WASHINGTON — Neither President-elect Barack Obama nor his top staff had any inappropriate contact with Illinois Gov. Rod Blagojevich about the state's vacant Senate seat, an internal review by Obama's attorney reported on Tuesday.
Illinois Rep. Rahm Emanuel, the incoming White House chief of staff, had several conversations with the governor's office and discussed the vacancy, while Obama himself had no contact with Blagojevich or his staff about the seat, according to the four-page report from Greg Craig, the incoming White House counsel.
Craig reported that he found "no indication of inappropriate discussions with the governor or anyone from his office about a 'deal' or quid pro quo arrangement in which he would receive a personal benefit in return for any specific appointment to fill the vacancy."
Obama resigned from the Senate last month after he was elected president. Federal prosecutors allege that Blagojevich talked about trying to secure a Cabinet appointment or an ambassadorship in return for naming a successor who was acceptable to Obama.
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U.S. Attorney Patrick Fitzgerald has said that Obama, who'd held the seat since January 2005, wasn't involved in the matter, and Obama has said that he knew nothing about the schemes.
Craig's report found that Emanuel had one or two phone calls with Blagojevich shortly after the November election, and another after he decided to accept the chief of staff job.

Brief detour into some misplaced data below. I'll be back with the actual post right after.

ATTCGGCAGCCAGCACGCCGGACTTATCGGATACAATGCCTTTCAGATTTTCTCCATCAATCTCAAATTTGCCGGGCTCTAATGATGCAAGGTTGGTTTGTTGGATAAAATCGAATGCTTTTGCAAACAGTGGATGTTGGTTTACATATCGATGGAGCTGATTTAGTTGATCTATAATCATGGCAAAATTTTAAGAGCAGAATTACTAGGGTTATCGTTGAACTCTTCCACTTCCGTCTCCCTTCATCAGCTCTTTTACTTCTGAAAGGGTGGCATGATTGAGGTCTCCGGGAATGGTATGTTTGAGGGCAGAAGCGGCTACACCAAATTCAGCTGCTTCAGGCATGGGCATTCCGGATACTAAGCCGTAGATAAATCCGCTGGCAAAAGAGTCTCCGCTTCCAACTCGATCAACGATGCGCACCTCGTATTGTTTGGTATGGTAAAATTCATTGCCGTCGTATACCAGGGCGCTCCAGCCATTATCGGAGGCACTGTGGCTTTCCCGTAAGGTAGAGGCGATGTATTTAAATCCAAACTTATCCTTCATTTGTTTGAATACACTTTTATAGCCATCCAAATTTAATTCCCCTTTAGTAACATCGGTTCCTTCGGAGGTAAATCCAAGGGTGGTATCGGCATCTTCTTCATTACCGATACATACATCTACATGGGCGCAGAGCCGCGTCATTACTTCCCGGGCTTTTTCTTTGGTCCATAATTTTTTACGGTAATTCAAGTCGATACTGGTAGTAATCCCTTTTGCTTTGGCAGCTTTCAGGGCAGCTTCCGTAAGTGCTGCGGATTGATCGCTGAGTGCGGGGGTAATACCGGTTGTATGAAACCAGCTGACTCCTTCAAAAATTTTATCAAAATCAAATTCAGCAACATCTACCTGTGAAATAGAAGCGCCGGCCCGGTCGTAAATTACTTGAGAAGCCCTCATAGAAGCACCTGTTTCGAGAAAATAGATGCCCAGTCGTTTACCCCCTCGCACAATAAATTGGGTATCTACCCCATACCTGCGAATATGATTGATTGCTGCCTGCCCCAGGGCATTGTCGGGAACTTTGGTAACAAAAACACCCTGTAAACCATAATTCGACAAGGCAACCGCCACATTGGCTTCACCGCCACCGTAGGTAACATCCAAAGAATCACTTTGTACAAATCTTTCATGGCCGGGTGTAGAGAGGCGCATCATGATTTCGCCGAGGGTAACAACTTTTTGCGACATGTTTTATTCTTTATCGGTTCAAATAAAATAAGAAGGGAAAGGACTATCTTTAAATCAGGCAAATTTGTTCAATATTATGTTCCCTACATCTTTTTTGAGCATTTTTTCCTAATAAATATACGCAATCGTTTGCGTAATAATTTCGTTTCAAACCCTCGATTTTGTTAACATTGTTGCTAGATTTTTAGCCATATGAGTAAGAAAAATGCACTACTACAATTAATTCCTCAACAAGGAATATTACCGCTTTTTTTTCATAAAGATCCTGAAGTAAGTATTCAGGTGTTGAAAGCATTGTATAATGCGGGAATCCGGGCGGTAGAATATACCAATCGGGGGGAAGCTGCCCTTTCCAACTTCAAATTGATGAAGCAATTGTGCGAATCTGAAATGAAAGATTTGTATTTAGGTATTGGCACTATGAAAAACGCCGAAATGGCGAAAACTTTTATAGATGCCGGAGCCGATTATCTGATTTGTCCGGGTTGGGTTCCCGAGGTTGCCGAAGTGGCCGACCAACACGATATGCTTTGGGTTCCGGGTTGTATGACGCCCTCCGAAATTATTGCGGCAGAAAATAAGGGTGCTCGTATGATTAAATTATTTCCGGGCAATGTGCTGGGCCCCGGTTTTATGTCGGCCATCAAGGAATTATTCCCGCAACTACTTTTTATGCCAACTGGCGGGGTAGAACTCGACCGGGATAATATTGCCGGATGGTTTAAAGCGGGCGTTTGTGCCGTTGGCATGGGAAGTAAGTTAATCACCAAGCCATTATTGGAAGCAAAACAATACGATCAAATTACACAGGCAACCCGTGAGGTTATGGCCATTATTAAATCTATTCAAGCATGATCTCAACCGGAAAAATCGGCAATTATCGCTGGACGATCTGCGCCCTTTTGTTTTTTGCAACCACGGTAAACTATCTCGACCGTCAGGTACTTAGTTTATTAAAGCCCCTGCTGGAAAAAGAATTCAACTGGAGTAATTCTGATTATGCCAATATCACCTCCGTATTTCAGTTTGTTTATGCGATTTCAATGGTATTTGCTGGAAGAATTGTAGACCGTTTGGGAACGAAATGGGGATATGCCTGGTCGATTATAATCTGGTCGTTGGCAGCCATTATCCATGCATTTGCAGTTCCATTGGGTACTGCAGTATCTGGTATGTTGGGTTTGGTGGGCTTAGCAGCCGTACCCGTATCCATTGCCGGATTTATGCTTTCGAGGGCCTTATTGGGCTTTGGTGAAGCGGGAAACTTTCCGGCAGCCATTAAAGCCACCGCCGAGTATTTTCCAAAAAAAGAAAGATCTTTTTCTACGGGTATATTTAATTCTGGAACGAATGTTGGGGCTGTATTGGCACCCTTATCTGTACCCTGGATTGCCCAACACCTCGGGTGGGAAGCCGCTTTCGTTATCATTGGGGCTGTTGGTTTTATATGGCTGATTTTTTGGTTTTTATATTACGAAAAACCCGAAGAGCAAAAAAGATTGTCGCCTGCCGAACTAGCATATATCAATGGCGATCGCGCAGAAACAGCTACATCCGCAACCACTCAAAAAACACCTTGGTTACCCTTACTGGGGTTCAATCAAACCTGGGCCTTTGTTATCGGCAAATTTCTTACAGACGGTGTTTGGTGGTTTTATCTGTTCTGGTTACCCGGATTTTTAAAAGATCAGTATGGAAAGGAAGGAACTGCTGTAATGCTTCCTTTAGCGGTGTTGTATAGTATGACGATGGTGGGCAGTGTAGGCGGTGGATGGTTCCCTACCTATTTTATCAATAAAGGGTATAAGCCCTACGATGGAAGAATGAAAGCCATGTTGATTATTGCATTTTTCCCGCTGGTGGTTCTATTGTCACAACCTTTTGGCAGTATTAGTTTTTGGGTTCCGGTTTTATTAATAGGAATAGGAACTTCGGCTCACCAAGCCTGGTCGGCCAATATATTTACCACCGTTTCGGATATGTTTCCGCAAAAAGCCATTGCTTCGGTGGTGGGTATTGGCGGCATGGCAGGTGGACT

Emanuel was elected to the Chicago-based seat in the House of Representatives that Blagojevich left in 2002 to run for governor, and the two men talked about the House vacancy.
"He also had a brief discussion with the governor about the Senate seat and merits of various people whom the governor might consider," the report said. "Mr. Emanuel and the governor did not discuss a cabinet position" or any other job or "personal benefit" for Blagojevich.
Later in November and early December, Emanuel had "about" four conversations with John Harris, Blagojevich's former chief of staff, about the seat.
With Obama's blessing, Emanuel gave Harris the names of four people who Obama thought were highly qualified: Reps. Jan Schakowsky and Jesse Jackson Jr., both Chicago Democrats, as well as Illinois Department of Veterans Affairs Director Tammy Duckworth and Illinois Comptroller Dan Hynes.
"Mr. Harris did not make any effort to extract a personal benefit for the governor in any of these conversations," the report said.
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